Texas Walk and Turn Test
The National Highway Traffic Safety Administration has developed a series of field sobriety tests that are supposed to help law enforcement agents gauge a person’s blood alcohol content (BAC). There are three standardized field sobriety tests: the walk-and-turn test, the one-leg stand test, and the horizontal gaze nystagmus.
The walk-and-turn test is probably the most recognizable of the three field sobriety tests. Known as a “divided attention” test, the walk and turn is designed to test both your cognitive and physical skills. These skills may be affected by the consumption of alcohol.
When administrating the walk-and-turn test, the officer must provide clear directions and demonstrate what is expected of the driver. The officer must then receive confirmation that the driver understands the instructions, as a language barrier could affect the test.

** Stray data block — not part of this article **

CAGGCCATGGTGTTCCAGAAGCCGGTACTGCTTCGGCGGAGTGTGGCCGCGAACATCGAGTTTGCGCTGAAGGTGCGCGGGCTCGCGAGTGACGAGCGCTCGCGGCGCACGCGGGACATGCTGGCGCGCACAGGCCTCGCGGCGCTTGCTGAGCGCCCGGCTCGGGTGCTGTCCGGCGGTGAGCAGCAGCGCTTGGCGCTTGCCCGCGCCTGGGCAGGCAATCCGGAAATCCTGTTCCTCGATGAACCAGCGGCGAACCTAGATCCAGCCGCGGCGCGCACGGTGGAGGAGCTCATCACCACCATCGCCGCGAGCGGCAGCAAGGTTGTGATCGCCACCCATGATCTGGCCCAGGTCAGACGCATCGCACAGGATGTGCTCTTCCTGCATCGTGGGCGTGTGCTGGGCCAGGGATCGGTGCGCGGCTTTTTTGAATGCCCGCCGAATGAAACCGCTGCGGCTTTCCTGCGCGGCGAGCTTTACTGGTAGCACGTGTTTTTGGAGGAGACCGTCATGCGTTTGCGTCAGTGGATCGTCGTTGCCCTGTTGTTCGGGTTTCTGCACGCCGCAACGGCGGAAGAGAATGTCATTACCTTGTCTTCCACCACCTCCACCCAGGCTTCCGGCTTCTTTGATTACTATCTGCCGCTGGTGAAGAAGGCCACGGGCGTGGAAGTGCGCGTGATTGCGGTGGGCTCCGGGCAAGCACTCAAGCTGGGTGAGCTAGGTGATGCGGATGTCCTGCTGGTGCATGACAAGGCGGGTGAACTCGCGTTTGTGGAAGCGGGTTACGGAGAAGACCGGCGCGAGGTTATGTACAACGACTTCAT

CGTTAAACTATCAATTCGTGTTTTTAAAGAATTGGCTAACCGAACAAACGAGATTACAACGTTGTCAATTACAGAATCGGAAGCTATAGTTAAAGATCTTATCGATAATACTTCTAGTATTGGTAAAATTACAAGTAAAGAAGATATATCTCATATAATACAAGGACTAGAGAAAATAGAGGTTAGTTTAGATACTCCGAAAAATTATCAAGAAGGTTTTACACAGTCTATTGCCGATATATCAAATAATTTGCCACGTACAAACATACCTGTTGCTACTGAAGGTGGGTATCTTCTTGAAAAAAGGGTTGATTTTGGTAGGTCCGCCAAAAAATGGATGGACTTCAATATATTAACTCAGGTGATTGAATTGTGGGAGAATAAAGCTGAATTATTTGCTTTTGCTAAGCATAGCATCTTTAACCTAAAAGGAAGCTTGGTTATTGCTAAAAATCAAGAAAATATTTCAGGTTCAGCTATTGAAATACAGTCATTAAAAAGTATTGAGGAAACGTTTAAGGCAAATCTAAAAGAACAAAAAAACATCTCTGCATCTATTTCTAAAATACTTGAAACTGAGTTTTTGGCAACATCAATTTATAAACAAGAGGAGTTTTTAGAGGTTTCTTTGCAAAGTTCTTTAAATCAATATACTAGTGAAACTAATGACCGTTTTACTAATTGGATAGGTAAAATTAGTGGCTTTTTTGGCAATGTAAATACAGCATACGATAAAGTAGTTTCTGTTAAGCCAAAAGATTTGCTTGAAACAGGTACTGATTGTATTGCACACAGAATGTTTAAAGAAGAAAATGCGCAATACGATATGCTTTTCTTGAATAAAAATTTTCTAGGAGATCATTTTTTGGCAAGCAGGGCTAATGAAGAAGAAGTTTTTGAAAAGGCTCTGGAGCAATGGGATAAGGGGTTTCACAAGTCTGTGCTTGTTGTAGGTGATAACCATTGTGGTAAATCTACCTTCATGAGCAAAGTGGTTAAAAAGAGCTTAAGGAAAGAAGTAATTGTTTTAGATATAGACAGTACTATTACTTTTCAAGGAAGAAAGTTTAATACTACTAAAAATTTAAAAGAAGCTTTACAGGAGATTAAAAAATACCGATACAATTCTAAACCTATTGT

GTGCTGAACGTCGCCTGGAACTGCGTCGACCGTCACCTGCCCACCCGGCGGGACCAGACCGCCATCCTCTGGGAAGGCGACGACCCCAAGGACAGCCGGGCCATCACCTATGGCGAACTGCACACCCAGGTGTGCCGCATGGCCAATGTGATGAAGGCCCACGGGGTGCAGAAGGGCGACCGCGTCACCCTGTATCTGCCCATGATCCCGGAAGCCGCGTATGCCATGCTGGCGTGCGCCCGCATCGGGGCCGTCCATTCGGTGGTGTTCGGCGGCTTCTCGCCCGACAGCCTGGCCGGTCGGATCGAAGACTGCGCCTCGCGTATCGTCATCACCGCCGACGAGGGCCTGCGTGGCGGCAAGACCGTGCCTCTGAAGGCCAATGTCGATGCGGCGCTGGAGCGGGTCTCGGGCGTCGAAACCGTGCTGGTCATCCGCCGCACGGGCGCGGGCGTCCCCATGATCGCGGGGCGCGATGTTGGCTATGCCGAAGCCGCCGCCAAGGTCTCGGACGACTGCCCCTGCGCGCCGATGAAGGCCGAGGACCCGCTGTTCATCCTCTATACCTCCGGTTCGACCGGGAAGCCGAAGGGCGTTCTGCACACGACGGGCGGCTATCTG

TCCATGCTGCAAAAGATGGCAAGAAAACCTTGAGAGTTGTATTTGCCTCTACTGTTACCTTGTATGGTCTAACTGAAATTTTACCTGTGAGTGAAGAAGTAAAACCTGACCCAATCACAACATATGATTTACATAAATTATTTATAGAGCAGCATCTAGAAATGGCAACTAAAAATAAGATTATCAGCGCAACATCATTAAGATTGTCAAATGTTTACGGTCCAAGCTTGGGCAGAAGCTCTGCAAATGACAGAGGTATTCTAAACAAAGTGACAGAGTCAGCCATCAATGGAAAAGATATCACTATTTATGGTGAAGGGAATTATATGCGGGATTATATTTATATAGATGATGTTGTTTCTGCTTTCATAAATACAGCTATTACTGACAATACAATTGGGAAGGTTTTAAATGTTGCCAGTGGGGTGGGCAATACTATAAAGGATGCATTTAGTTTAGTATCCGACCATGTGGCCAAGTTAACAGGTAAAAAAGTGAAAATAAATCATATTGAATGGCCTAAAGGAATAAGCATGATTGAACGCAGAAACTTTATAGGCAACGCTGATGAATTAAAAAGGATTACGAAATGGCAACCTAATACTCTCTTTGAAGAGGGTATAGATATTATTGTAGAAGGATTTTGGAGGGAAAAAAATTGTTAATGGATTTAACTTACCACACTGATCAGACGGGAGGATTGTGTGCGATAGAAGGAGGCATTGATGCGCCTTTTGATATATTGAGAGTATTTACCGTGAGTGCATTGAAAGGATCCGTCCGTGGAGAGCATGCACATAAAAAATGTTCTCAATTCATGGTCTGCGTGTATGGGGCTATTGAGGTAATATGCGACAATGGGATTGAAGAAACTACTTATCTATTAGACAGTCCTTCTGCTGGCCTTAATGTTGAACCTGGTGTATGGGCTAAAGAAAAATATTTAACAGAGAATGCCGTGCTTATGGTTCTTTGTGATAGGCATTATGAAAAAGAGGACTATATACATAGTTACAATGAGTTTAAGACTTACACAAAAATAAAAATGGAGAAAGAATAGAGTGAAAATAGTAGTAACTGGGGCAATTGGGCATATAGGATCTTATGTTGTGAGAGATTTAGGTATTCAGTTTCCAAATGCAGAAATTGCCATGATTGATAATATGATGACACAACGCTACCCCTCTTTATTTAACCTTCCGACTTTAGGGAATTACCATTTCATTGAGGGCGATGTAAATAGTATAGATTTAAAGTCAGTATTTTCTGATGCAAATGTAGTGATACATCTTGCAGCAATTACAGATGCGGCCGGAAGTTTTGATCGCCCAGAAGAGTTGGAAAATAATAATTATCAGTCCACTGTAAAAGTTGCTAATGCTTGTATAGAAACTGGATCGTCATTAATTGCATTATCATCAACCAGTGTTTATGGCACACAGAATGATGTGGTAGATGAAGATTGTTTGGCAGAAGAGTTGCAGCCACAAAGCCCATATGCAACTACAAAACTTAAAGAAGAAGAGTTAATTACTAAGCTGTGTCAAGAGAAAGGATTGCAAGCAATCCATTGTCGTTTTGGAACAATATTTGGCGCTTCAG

To perform the test, the driver will take nine heel-to-toe steps, pivot, then walk back in the same manner while counting the steps aloud. The officer watches the driver to see if he or she remains balanced, walks heel to toe, and take the correct number of steps.
Some people are exempt from taking the walk-and-turn test. Those who are over 65 years old, more than 50 pounds overweight, or who have a physical condition should not be asked to take this test. Other factors could lead to a failing score, such as having limited sight or wearing uncomfortable shoes.
If you have been arrested for a Texas DWI after failing the walk-and-turn test, you should fight your charges. This test is not a scientific method of determining BAC, and there are several other factors that can affect your score. And, unlike a breath test, the score on a field sobriety test is entirely subjective. A skilled attorney can evaluate your test to determine if it was scored or administered correctly.
Attorney Ken Gibson can defend you against your pending Texas DWI charges. He has completed training by the National Highway Traffic Safety Administration Standardized Field Sobriety Testing—the same course taken by Texas law enforcement agents. He can determine if the test was conducted properly and take the proper actions if they were not.